Pauline Nevins: The tempest in the royal teapot |

Pauline Nevins: The tempest in the royal teapot

“The explosive TV chat.” If you don’t know what I’m talking about, then you have to surrender your Britbox subscription. I activated the British streaming service in time to watch Piers Morgan, the co-host of “Good Morning Britain,” come unglued about the Oprah interview of Prince Harry and the Duchess of Sussex, the former Meghan Markle.

Piers Morgan, you may know, is a provocative English broadcaster-journalist, who people either love or hate. Decades ago, he was the youngest editor of a national newspaper, the tabloid News of the World — known in my day as “news of the screws” — a salute to its salacious content. The only formal sex education I ever received.

American audiences know Morgan from his Celebrity Apprentice win in 2008, and several years later as a host of CNN’s “Piers Morgan Tonight” — the former “Larry King Live” talk show. Larry was on the air for 25 years. Piers lasted for three. Morgan blamed the show’s cancellation on his outspoken opposition to America’s gun culture.

On “Good Morning Britain,” Piers was in fine fettle. He’d stayed up to watch the Oprah interview live. His reaction: “I’m sorry, I don’t believe a word she said, Meghan Markle. I wouldn’t believe her if she read me a weather report.”

When a colleague blasted him for his ongoing attacks of the Duchess, Piers walked off in a huff. He later tweeted, “Freedom of speech is a hill I’m happy to die on. Thanks for all the love, and hate. I’m off to spend more time with my opinions.”

I’m not a fan of Morgan, but I saw merit in one question he raised.

During the Oprah interview, the Duchess dropped several bombshells. One was that during her first pregnancy, her mental health declined to the point she’d considered suicide. Her character was being assassinated in the press, she was not being defended, and she felt isolated. In addition, there was talk that since her baby was not to be given the title prince, he would not receive security protection.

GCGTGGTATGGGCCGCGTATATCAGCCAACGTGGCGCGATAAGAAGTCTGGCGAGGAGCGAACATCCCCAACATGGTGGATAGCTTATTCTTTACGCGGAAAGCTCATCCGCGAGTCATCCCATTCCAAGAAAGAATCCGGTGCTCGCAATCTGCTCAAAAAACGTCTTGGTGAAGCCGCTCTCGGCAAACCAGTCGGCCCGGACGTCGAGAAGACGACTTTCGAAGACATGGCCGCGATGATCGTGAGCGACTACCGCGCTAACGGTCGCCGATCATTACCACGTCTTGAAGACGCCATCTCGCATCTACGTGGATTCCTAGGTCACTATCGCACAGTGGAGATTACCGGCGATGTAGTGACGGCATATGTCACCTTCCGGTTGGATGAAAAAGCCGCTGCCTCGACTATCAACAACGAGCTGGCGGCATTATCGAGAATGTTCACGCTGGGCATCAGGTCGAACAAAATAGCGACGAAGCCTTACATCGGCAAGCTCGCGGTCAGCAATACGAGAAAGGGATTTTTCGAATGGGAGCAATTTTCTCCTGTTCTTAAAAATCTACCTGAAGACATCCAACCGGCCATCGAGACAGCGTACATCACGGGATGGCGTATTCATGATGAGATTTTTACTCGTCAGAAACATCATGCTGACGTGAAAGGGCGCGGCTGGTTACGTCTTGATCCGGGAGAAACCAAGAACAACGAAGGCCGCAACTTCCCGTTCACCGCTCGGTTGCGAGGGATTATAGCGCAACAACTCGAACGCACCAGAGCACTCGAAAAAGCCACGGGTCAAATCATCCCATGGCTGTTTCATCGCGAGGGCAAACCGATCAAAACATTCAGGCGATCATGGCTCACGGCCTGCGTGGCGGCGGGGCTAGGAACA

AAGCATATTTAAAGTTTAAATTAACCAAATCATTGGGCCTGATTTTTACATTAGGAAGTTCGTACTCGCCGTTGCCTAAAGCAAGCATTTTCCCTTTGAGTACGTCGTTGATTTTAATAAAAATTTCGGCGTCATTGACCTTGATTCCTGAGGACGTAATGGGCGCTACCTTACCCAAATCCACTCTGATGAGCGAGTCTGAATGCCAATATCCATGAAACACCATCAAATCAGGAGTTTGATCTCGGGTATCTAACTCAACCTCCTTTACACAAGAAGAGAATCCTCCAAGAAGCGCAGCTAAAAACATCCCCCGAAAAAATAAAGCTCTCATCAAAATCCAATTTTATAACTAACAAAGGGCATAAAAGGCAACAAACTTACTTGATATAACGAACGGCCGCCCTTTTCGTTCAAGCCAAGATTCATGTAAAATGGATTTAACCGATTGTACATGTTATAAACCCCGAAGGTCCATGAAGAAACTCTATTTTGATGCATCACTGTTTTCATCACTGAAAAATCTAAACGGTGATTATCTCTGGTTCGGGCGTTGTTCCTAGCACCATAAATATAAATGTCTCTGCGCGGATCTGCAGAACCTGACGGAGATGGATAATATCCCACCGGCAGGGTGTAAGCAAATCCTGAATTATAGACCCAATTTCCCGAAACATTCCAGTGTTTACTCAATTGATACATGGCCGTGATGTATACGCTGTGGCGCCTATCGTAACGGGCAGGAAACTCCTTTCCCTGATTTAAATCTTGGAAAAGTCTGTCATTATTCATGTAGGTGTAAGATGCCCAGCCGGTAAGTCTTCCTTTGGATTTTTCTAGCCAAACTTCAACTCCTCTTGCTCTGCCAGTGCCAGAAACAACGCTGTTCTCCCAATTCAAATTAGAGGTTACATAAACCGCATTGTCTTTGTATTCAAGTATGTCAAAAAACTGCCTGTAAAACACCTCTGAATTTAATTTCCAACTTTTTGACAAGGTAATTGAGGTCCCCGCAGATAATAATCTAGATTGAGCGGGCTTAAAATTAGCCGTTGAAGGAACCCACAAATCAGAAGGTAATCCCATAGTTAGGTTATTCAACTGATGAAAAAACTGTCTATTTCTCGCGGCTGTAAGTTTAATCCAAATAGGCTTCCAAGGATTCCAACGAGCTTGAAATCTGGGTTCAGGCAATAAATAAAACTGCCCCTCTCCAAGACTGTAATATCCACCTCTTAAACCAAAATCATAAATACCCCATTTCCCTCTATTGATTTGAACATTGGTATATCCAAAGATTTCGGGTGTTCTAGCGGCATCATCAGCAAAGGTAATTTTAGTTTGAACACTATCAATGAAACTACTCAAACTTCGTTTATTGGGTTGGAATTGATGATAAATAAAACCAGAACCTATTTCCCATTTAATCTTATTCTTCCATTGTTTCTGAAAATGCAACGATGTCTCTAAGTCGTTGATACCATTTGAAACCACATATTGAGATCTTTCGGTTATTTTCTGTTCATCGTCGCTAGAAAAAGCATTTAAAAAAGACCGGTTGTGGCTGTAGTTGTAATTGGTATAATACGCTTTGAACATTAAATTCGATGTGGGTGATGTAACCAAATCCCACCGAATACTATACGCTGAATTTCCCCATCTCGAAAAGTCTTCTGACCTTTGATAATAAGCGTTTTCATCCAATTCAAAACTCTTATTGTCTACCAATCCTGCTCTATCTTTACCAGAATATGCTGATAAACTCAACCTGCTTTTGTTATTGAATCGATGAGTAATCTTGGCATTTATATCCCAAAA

Meghan said she appealed to a senior member of the royal household for counseling assistance. They wouldn’t, or couldn’t, help her. Piers raised this question: Why didn’t her husband, Prince Harry, arrange for her care? He’d publicly admitted to receiving counseling and was affiliated with several mental health charities.

The Duchess also revealed how distraught she was about racist articles in the British tabloids. Several atrocious headlines flashed across the screen during the interview. I sympathized with Meghan, but her surprise mystified me.

It’s well known that the press relentlessly pursued Prince Harry’s mother, Princess Diana. And it doesn’t take much digging to uncover the British tabloid’s long history of bashing the royal family. The gloves came off back in the early ’70s when the press attacked the Queen’s “rebel” sister, Princess Margaret, over her various romantic liaisons.

Tabloid journalists described the Queen’s daughter, Princess Anne, an accomplished equestrian, as looking “rather like a horse.” They labeled an ex-daughter-in-law of the Queen, Sarah Ferguson, the Duchess of York, who struggled with her weight, “the Duchess of Pork”… and these are the mild quotes.

Meghan dropped another bombshell when she revealed that before her son, Archie, was born, someone in the royal household raised concerns about how dark-skinned the baby might be. Oprah gasped. The Queen may have clutched her pearls.

The royal had raised the question to Prince Harry, who valiantly stated during the interview that he would never reveal who said it, thereby casting suspicion on every member of the royal household. Everyone that is but the Queen and Prince Philip, who Harry and Meghan asserted several times, were not the guilty parties.

Like Meghan, I’m biracial with a white husband. I have three children. Before I gave birth, those around me had the decency not to mention my baby’s skin color, even if the thought occurred to them. Before my second husband and I had our child, our one concern was that he might look like my husband’s late father. That thought may have occurred to Meghan.

Before Archie’s grandfather, the Prince of Wales, married Diana, the press dubbed him one of the world’s most eligible bachelors. And it wasn’t because of his looks. Harry could have responded to the baby’s skin color question with, “Have you seen my dad’s ears?” And followed up with that after centuries of royal inbreeding, Meghan’s African ancestry is a healthy infusion to the gene pool.

And speaking of grandparents. Meghan’s father, Thomas Markle, responded to the same question by saying it could have been just a “dumb question,” that when “a Black person marries a white person, what you get, you get a baby. That’s what you got. You got a baby.”

Pauline Nevins is the author of the memoir, “Fudge: The Downs and Ups of a Biracial, Half-Irish British War Baby,” and “Bonkers for Conkers,” a compilation of personal essays. She lives in Colfax and can be reached at


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